Ability To ‘Handle Your Liquor’ Is Largely A Myth, New Study Shows

Many believe that some people can tolerate liquor more easily than others. However, a recent study shows that alcohol impairs fine motor skills, even among people who drink on a regular basis.

Ability To 'Handle Your Liquor' Is Largely A Myth, New Study Shows

A University of Chicago study reveals that the ability to “handle your liquor” is more complicated than many people realize. 

The study examined people with different drinking habits, assessing their ability to perform specific tasks after consuming alcohol. 

The participants with alcohol use disorder (AUD) performed just as poorly on certain tasks as participants who identified as light drinkers. 

Chicago Social Drinking Project

Andrea King, a professor of psychiatry and neuroscience at the University of Chicago, conducted the liquor tolerance study as part of the Chicago Social Drinking Project (CSDP).

The CSDP examines the effects of caffeine, antihistamines, and other substances on people with various drinking habits. 

The study divided participants into three groups: people who do not binge drink, people who binge drink socially, and people with AUD.  

Participants were given alcoholic beverages and asked to perform tasks after 30, 60, 120, and 180 minutes. 

One task involved putting pegs into holes on a metal board, an activity designed to test fine motor skills. The other was a cognitive test using a pencil and paper. 

Signs Of Impairment 

The two tasks revealed different results. On the cognitive test, participants who regularly binge drink showed less impairment than those who usually only consume small amounts of alcohol. 

However, the fine motor skills test showed equal amounts of impairment across all groups. 

Participants who habitually binge drink experienced motor difficulties at the same rate as participants who do not. 

Tolerance Vs. Performance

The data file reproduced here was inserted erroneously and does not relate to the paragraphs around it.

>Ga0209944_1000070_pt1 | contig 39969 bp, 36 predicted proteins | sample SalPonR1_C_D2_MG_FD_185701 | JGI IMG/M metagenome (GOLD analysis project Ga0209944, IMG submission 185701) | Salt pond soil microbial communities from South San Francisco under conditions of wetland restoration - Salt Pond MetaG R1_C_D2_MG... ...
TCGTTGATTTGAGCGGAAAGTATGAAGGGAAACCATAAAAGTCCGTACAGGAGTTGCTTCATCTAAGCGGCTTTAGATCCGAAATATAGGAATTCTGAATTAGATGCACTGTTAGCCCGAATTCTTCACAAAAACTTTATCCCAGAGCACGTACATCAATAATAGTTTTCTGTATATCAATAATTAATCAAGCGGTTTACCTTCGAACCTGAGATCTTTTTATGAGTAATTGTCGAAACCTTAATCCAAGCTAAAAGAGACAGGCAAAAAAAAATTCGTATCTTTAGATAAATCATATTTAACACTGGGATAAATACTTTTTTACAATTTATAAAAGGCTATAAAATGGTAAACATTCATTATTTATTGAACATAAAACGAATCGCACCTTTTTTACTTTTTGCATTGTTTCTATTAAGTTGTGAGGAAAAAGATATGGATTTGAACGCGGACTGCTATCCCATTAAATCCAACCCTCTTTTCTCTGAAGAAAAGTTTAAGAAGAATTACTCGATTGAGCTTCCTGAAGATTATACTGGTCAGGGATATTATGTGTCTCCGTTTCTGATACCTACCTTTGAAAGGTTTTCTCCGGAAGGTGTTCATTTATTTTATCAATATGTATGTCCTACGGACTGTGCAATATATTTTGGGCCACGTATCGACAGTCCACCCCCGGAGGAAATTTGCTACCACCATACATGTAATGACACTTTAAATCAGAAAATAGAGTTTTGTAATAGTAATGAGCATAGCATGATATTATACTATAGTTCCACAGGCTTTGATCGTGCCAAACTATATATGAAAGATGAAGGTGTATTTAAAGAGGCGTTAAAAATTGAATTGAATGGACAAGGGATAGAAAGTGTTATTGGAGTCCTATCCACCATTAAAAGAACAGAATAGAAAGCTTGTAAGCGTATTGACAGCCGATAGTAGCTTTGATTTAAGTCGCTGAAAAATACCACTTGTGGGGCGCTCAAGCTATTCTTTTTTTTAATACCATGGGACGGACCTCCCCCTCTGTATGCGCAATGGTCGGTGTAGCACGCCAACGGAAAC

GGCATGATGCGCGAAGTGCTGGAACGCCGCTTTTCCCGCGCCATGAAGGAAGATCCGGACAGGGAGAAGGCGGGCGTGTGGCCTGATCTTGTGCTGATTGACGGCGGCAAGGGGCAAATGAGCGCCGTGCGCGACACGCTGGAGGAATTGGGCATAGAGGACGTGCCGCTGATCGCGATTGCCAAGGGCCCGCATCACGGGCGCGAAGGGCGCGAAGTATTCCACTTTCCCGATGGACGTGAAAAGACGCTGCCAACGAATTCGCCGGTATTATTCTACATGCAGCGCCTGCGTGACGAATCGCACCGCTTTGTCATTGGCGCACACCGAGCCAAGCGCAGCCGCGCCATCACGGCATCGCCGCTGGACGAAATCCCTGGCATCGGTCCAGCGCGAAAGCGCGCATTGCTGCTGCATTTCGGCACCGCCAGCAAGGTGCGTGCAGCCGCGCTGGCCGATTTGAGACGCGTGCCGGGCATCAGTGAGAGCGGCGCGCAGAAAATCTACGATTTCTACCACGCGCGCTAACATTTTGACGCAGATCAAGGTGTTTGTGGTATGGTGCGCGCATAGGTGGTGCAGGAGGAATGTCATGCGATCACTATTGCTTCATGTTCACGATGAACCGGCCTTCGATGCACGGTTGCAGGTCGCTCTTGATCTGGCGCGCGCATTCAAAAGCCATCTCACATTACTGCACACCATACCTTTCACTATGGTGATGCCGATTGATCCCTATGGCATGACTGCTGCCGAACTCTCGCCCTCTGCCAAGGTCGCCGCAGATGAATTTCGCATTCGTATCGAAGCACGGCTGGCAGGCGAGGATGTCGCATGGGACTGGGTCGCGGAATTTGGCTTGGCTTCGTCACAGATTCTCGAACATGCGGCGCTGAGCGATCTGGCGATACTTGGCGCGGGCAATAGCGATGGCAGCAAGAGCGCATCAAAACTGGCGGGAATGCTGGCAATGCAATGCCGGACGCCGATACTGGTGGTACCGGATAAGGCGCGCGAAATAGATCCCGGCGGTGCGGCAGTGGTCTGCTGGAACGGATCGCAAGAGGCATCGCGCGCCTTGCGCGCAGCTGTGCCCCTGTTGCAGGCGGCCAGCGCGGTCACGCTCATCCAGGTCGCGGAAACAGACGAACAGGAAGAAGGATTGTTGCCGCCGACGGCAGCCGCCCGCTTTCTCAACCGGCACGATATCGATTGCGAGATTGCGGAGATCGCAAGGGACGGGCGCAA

It is true that many intoxicating substances, including alcohol, create tolerance. 

In other words, if a person uses a substance often, they will require more of it to achieve the same euphoric effects.

Nevertheless, even when a substance produces less euphoria over time, it does not necessarily produce less impairment. 

The results of this study reveal that our perception of alcohol tolerance doesn’t always line up with the reality of impairment. 

During the experiment, heavy social drinkers and participants with AUD self-reported less impairment than light drinkers. 

However, the fact that each group performed equally poorly on the fine motor skills test reveals that we cannot always rely on our own assessment when it comes to our ability to “handle liquor.” 

Impairment And Alcohol Use Disorder

During the experiment, participants consumed four to five alcohol drinks. 

However, the study notes that people with alcohol use disorder do not usually stop drinking after this amount of beverages.

Some participants with AUD participated in a second phase, during which they were given seven to eight beverages, an amount that more closely aligns with their typical drinking habits. 

After consuming this amount, participants experienced more than twice the amount of impairment as they did in the initial experiment. 

Furthermore, they experienced this impairment on both the cognitive and motor tests. 

Further Implications

In spite of the fact that alcohol causes significant impairment, the myth of handling one’s liquor persists. Again, our perception of alcohol tolerance does not always match the reality. 

Many people believe that they can tolerate liquor well, and as a result, they may consume more alcohol than their bodies can metabolize effectively. 

After drinking, some may also underestimate their impairment level and overestimate their ability to handle certain tasks. 

For example, a person may choose to drive after drinking, mistakenly believing that they are not too impaired to operate a car. 

It is also worth noting that only 10% of people who meet the criteria for AUD seek treatment for this disorder. Many factors, including social stigma, play a role in this disparity. 

The overestimation of one’s alcohol tolerance may also contribute. If somebody does not feel particularly impaired by alcohol, they may not realize that they need help. 

Find Treatment For Alcohol Use Disorder 

AUD is an often misunderstood condition, both by those who experience it and those who do not. 

However, it is treatable. If you or a loved one need help to overcome addiction, contact Free Rehab Centers today. 

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